Story by SGT Rodney Roldan on 07/22/2019FORT MCCOY, Wis. Behind each door of the four-bay motor pool at Fort McCoy, Wisconsin, stood the Army's latest addition to its tactical vehicle fleet, the Joint Light Tactical Vehicle (JLTV).
Each of the vehicles towered over instructors and students, as Soldiers sorted out technical manuals, removed uniform tops, and gathered inspection tools in preparation for the hands-on portion of the Field Level Maintenance New Equipment Training (FLMNET) course taking place in July 2019.
Staff Sgt. James Gray, a native of Indiana, and an Army Reserve instructor out of South Bend, Indiana, cleaned his safety glasses and sifted through the pages of his technical manual, as he prepared for what he saw as a unique opportunity.
His passion is for vehicle maintenance. He pours knowledge and experience into his lesson plan, especially for a vehicle he believes can make a difference out in the field.
"This is the most sophisticated, most capable wheeled vehicle that the military has today. This truck should be able to tackle just about any obstacle that we need to overcome and is very safe for the Soldier," said Gray, who is with the 94th Training Division, 3rd Brigade. "Think about the old Humvees and how much you would get bounced around on the secondary roads, and how many injuries came about that. This truck is a lot smoother, a more comfortable ride, (has) a lot more technology, and is a lot safer all around."
The JLTV is scheduled to replace the current High Mobility Multipurpose Wheeled Vehicle (HMMWV) or Humvee. Compared the Humvee, the JLTV can better handle terrain at faster speeds and has the ability to ride through five feet of water due to its suspension system.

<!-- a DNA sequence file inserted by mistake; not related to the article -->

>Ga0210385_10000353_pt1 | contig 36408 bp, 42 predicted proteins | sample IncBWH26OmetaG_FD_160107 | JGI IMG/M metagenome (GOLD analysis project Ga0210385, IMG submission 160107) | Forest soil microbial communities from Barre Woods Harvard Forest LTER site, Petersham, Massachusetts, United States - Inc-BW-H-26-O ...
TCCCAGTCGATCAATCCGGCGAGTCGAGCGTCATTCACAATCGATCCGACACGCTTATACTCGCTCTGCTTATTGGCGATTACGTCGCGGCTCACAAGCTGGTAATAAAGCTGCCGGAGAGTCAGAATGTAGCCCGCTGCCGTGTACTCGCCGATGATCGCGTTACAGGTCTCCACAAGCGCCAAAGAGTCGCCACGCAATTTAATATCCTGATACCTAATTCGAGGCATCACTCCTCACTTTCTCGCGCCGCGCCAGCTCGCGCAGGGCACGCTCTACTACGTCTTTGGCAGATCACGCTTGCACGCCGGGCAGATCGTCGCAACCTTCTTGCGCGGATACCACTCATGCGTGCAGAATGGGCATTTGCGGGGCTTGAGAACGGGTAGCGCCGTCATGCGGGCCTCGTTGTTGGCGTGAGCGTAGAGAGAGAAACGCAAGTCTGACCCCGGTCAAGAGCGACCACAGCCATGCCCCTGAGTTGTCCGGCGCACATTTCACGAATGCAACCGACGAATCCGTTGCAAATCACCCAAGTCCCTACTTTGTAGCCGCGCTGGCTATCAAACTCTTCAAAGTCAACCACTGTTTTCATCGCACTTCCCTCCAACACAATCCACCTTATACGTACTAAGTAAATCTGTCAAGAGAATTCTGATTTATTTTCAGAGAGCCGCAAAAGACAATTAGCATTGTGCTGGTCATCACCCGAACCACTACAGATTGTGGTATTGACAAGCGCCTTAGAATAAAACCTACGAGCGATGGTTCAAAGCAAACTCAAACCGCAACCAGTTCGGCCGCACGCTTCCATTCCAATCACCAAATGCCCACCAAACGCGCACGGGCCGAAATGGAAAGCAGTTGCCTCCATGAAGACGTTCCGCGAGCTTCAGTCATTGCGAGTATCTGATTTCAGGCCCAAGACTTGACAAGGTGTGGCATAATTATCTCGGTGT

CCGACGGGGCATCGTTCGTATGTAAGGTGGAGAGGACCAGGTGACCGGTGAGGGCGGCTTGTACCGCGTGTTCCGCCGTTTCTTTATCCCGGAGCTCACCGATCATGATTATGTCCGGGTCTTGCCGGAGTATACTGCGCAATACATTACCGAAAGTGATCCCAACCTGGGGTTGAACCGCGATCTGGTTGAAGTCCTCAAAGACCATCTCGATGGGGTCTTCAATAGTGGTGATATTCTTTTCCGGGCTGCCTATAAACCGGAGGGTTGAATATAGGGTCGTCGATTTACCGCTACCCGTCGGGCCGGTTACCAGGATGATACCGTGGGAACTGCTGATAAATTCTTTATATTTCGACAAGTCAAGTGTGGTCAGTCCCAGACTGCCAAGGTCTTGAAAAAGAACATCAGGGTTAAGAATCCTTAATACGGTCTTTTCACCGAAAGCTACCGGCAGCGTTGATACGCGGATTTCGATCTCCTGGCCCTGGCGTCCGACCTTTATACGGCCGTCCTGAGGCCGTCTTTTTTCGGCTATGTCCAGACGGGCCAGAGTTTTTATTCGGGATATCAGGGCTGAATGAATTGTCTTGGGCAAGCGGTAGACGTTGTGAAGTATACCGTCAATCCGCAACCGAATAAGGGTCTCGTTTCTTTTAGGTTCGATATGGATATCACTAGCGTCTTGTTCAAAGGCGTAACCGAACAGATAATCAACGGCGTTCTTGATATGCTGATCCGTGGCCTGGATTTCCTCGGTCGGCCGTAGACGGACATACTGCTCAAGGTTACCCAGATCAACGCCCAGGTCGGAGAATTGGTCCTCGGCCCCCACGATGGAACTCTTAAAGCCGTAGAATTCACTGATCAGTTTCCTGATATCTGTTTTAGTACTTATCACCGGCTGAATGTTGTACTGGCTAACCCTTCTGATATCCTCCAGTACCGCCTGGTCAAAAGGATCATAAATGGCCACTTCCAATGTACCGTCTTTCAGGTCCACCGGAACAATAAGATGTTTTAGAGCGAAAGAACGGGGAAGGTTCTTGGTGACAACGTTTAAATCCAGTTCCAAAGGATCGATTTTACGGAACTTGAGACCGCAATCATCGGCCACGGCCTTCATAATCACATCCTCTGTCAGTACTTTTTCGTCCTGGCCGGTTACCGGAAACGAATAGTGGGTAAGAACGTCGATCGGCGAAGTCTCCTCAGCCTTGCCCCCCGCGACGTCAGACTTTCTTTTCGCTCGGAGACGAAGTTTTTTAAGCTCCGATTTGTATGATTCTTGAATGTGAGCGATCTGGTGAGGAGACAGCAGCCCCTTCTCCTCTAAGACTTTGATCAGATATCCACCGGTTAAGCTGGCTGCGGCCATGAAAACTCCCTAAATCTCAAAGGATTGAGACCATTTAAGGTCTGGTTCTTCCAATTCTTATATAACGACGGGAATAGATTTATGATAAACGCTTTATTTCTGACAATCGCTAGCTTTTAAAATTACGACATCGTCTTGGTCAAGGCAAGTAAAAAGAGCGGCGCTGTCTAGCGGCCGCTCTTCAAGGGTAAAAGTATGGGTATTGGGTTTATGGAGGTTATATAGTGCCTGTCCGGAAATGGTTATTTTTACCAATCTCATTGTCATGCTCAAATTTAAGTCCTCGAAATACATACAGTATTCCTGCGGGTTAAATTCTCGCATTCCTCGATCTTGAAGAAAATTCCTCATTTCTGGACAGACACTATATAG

Gray used this knowledge and his experience as a work leader for the Area Maintenance Support Activity (AMSA) on post to train several U.S. Army Reserve Soldiers and contractors who traveled from across the U.S. to attend the FLMNET course. Gray's military and civilian jobs are similar in responsibilities. He trains fellow military mechanics on a variety of vehicles, including the JLTV.
"Each (student) will focus on familiarization, introduction, operations, maintenance troubleshooting, and a test at the end that all students will need to pass. Today we will focus on brakes and the (central tire inflation system)," said Gray.
In addition, students were broken up into groups and tasked with checking solenoids and transmission inspection.
Part of the driving force behind his passion to teach, in addition to his technical knowledge, came from the losses he experienced while on two combat tours in Iraq involving improvised explosive device (IED) attacks while riding in tactical vehicles.
"I've had friends that have been blown up by IEDs and not been so lucky. I have been hit by an IED and walked away with scratches and bruises, so I've had a lot of close calls and lost a few friends and that's one of the reasons the new equipment is important to me, and how safe it is for the Soldiers," said Gray.
Although safety is key when it comes to mission planning and execution, training Soldiers to be proficient at their jobs is something that Gray believes in, which coincides with the needs of the U.S. Army Reserve.
"General Luckey wants to get as many Reserve Soldiers trained up and familiar with this truck as he can so that the Reserve force is ready to back up active duty (in case of a deployment)," said Gray, referring to the commanding general of the U.S. Army Reserve, Lt. Gen. Charles Luckey.